‘The rains are here again, bringing conundrum that is difficult to cope with, confusion, wailing and a myriad of feelings and emotions. No more shelter to call home, clean drinking water is polluted and diseases are on the rise’
What is going to happen next? Trying to put myself in the shoes of people that live by the coastline, I can imagine that this is what they go through when the rainy season begins. Okun Alfa, formerly a beautiful beach in Lagos, is one of such communities that suffer from storm surges as a result of many hours of incessant rain. Storm surges usually occur in Okun Alfa, but climate change has escalated its occurrence. Causing inhabitants to migrate, their main source of income which is fishing has also been drastically affected.
Climate change is seriously affecting communities in rural and urban areas, and the poor are most susceptible to this crisis. They are at the frontline, with little or no information of the problem at hand let alone the ability to cope with it. One of the greatest challenges of the 21st century, global warming has brought upon us higher temperatures and melting of glaciers which result in sea level rise, salt water intrusion and many other ills.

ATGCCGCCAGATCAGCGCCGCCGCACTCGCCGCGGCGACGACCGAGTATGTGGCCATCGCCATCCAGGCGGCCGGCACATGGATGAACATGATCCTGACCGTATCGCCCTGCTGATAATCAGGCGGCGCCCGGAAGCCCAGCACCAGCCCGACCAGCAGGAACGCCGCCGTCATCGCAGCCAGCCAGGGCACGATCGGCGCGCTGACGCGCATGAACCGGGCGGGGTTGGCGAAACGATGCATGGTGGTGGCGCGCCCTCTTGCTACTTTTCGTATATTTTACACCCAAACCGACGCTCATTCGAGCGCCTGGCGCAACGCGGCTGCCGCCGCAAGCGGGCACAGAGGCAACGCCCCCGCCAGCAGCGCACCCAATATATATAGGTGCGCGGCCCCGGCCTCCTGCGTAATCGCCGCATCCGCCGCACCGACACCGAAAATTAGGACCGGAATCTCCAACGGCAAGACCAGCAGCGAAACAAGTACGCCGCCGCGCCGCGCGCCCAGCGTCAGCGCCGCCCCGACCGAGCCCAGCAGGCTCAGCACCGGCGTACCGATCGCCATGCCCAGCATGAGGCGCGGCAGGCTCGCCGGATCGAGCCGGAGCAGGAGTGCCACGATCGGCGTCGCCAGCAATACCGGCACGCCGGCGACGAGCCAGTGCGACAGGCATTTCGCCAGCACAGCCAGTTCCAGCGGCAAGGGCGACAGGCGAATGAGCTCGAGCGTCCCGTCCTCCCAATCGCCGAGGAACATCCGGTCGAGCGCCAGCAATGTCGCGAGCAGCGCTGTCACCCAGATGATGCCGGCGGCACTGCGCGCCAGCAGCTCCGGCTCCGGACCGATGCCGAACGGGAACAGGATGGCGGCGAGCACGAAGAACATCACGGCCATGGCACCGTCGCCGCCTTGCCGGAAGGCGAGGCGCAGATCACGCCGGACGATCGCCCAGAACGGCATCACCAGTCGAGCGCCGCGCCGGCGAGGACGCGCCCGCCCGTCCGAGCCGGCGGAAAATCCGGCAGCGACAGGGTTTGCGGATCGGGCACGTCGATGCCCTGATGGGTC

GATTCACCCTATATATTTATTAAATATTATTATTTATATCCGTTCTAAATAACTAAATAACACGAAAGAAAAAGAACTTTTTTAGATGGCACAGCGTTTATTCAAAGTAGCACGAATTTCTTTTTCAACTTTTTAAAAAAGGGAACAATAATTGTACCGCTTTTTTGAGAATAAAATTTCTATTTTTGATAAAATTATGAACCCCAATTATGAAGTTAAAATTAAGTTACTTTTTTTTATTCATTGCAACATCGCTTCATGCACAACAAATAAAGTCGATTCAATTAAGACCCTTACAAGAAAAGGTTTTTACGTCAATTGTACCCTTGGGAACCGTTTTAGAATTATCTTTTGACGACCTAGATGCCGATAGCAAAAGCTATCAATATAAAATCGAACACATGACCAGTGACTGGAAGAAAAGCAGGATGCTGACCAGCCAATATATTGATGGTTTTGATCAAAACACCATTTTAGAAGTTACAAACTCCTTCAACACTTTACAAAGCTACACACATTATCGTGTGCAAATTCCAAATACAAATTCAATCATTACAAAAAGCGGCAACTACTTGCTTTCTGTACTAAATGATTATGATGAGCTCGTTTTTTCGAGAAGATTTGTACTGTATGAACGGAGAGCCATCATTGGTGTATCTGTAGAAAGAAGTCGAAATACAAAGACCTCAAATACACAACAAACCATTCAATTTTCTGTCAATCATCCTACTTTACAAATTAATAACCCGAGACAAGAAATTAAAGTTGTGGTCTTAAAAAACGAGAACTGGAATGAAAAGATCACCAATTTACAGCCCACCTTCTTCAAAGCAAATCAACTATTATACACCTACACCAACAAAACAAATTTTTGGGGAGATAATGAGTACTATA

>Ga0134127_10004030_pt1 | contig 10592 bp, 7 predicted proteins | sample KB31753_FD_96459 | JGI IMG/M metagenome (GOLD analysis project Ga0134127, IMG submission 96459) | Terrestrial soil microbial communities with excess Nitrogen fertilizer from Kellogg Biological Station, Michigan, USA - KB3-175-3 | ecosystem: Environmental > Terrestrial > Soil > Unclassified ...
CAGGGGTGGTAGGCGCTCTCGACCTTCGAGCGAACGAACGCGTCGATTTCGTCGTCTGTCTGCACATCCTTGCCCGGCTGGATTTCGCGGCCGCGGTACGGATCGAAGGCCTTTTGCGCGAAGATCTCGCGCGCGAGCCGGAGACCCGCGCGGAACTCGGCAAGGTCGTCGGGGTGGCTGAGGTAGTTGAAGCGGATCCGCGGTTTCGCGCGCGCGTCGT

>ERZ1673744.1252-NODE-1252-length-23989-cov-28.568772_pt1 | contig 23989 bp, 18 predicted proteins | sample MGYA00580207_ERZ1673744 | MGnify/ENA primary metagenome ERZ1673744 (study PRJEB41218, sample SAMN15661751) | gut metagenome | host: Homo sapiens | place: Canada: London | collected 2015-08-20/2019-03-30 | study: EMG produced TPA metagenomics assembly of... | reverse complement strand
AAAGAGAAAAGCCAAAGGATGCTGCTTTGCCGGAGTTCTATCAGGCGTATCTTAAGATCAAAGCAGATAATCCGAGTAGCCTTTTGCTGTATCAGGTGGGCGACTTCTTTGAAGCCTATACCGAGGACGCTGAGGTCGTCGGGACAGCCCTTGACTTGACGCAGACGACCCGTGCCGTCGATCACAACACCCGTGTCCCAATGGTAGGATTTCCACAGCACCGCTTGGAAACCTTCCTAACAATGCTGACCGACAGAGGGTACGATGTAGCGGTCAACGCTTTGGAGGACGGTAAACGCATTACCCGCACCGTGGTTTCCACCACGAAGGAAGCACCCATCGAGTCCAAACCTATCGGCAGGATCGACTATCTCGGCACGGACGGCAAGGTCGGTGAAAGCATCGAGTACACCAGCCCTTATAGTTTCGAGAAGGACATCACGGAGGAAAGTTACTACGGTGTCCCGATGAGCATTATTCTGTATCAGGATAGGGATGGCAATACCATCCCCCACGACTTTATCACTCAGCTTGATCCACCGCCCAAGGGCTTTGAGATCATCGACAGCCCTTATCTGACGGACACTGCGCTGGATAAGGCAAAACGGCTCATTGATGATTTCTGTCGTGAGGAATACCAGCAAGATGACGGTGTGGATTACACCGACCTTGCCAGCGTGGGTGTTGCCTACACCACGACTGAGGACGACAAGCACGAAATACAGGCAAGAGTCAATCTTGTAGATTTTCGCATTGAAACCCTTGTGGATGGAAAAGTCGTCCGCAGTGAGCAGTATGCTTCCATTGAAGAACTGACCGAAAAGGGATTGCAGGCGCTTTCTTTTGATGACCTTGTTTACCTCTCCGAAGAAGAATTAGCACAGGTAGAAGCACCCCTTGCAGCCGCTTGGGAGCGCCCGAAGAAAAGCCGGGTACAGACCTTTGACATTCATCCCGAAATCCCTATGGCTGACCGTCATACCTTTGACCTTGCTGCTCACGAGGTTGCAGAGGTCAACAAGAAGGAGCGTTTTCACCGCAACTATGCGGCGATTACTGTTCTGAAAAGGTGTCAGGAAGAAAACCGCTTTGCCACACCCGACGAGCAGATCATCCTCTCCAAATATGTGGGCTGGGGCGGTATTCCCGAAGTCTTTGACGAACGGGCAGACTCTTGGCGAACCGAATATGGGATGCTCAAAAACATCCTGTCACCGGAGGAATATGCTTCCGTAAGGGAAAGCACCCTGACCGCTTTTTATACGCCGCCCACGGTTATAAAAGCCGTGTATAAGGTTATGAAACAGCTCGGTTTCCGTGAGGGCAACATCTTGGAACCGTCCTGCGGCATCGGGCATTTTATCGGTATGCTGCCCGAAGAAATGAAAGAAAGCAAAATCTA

The Nigerian Metrological Agency (NiMET) has predicted above normal rains in 2016 which might cause flooding in Lagos, the former capital of Nigeria and the economic hub of the country.
Lagos State is a coastal city making it the home of trade like other coastal cities around the world. The metropolis is highly vulnerable to climate change and the negative impacts of global warming are already being felt; examples are accelerated flooding and coastal erosion. Lagos is a barrier island, that is an island surrounded by an ocean and a lagoon which makes the state a climate sensitive region.
Several reports like the United Nations Environment Programme (UNEP) second adaptation report states that a 0.5m sea level rise will affect coastal cities like Lagos, while the Federal Ministry of Environment reports that by 2050 many parts of Lagos might be under water. According to Nicholls et al (2008), sea level rise in Lagos could cost the city assets worth of about $117.3 billion.
Action has to be taken now to reduce the impact of the adverse effects of climate change on the metropolis. Hard and soft engineering, like building sea walls and planting of trees have been considered by the government of Lagos State such as the Eko Atlantic Project, and the establishment of parks and gardens.
Climate change awareness and education has to be intensified in Lagos and Nigeria as a whole, while an important human resource that can drive such initiatives are the youth.
Aside from climate change being caused by man, our habits can further boost or abate global warming and its negative effects, such as waste management and agricultural practices. Youth are very versatile and innovative, with a large number of them unemployed. Conserving and protecting the environment through youth, while engaging in green businesses can go a long way in making cities, communities and countries more climate resilient.
By Chinma George (Climate finance consultant, @Chimz_green)